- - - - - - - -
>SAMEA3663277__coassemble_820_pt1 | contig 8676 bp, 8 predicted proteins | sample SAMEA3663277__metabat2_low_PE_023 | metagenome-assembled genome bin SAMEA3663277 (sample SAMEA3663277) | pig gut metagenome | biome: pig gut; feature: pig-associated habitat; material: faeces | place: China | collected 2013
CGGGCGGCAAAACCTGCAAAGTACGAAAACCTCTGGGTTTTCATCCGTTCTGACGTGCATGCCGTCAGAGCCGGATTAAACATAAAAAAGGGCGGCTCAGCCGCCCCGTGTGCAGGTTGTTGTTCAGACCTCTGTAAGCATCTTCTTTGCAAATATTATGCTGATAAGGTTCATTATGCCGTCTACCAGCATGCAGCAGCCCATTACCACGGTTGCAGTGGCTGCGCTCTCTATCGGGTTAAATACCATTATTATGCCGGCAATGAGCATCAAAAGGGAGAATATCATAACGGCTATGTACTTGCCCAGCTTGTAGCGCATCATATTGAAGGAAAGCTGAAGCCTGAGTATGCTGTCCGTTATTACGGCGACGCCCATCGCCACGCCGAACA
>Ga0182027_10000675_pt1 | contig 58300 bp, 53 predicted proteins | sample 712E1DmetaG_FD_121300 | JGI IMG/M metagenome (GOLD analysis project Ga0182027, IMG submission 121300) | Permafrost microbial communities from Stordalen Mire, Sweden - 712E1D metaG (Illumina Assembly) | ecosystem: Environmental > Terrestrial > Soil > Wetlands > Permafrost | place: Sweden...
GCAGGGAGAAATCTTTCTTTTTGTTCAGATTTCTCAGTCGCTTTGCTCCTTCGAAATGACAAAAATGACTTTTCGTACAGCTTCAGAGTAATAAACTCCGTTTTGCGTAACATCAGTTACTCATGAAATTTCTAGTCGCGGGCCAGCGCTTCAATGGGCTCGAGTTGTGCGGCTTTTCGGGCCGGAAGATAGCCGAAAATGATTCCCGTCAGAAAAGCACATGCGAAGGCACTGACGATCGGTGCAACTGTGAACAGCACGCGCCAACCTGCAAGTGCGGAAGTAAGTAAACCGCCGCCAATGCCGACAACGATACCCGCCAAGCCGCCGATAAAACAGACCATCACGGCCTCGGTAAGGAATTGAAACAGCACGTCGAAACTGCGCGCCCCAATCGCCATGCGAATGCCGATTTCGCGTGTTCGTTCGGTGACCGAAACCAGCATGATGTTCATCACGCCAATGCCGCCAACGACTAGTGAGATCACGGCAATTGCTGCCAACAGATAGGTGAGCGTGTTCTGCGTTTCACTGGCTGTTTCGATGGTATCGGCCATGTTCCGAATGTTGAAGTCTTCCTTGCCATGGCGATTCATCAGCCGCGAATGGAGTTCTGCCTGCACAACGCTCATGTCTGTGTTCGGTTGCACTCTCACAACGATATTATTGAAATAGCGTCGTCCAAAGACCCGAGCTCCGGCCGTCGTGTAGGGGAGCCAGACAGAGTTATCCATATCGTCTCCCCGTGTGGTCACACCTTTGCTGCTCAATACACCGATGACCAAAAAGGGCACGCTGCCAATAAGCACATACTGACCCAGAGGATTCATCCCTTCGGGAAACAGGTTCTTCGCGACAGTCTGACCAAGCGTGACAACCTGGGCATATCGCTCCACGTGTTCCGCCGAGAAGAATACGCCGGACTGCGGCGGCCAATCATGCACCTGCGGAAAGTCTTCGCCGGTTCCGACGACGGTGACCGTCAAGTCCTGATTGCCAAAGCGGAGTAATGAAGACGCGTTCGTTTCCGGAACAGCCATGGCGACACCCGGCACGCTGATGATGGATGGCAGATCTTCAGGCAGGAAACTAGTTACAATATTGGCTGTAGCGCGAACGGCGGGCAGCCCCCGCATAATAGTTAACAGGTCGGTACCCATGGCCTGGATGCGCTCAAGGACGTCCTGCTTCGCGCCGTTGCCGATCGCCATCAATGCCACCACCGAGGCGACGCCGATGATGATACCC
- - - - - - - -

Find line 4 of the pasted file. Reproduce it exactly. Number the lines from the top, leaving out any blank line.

GCAGGGAGAAATCTTTCTTTTTGTTCAGATTTCTCAGTCGCTTTGCTCCTTCGAAATGACAAAAATGACTTTTCGTACAGCTTCAGAGTAATAAACTCCGTTTTGCGTAACATCAGTTACTCATGAAATTTCTAGTCGCGGGCCAGCGCTTCAATGGGCTCGAGTTGTGCGGCTTTTCGGGCCGGAAGATAGCCGAAAATGATTCCCGTCAGAAAAGCACATGCGAAGGCACTGACGATCGGTGCAACTGTGAACAGCACGCGCCAACCTGCAAGTGCGGAAGTAAGTAAACCGCCGCCAATGCCGACAACGATACCCGCCAAGCCGCCGATAAAACAGACCATCACGGCCTCGGTAAGGAATTGAAACAGCACGTCGAAACTGCGCGCCCCAATCGCCATGCGAATGCCGATTTCGCGTGTTCGTTCGGTGACCGAAACCAGCATGATGTTCATCACGCCAATGCCGCCAACGACTAGTGAGATCACGGCAATTGCTGCCAACAGATAGGTGAGCGTGTTCTGCGTTTCACTGGCTGTTTCGATGGTATCGGCCATGTTCCGAATGTTGAAGTCTTCCTTGCCATGGCGATTCATCAGCCGCGAATGGAGTTCTGCCTGCACAACGCTCATGTCTGTGTTCGGTTGCACTCTCACAACGATATTATTGAAATAGCGTCGTCCAAAGACCCGAGCTCCGGCCGTCGTGTAGGGGAGCCAGACAGAGTTATCCATATCGTCTCCCCGTGTGGTCACACCTTTGCTGCTCAATACACCGATGACCAAAAAGGGCACGCTGCCAATAAGCACATACTGACCCAGAGGATTCATCCCTTCGGGAAACAGGTTCTTCGCGACAGTCTGACCAAGCGTGACAACCTGGGCATATCGCTCCACGTGTTCCGCCGAGAAGAATACGCCGGACTGCGGCGGCCAATCATGCACCTGCGGAAAGTCTTCGCCGGTTCCGACGACGGTGACCGTCAAGTCCTGATTGCCAAAGCGGAGTAATGAAGACGCGTTCGTTTCCGGAACAGCCATGGCGACACCCGGCACGCTGATGATGGATGGCAGATCTTCAGGCAGGAAACTAGTTACAATATTGGCTGTAGCGCGAACGGCGGGCAGCCCCCGCATAATAGTTAACAGGTCGGTACCCATGGCCTGGATGCGCTCAAGGACGTCCTGCTTCGCGCCGTTGCCGATCGCCATCAATGCCACCACCGAGGCGACGCCGATGATGATACCC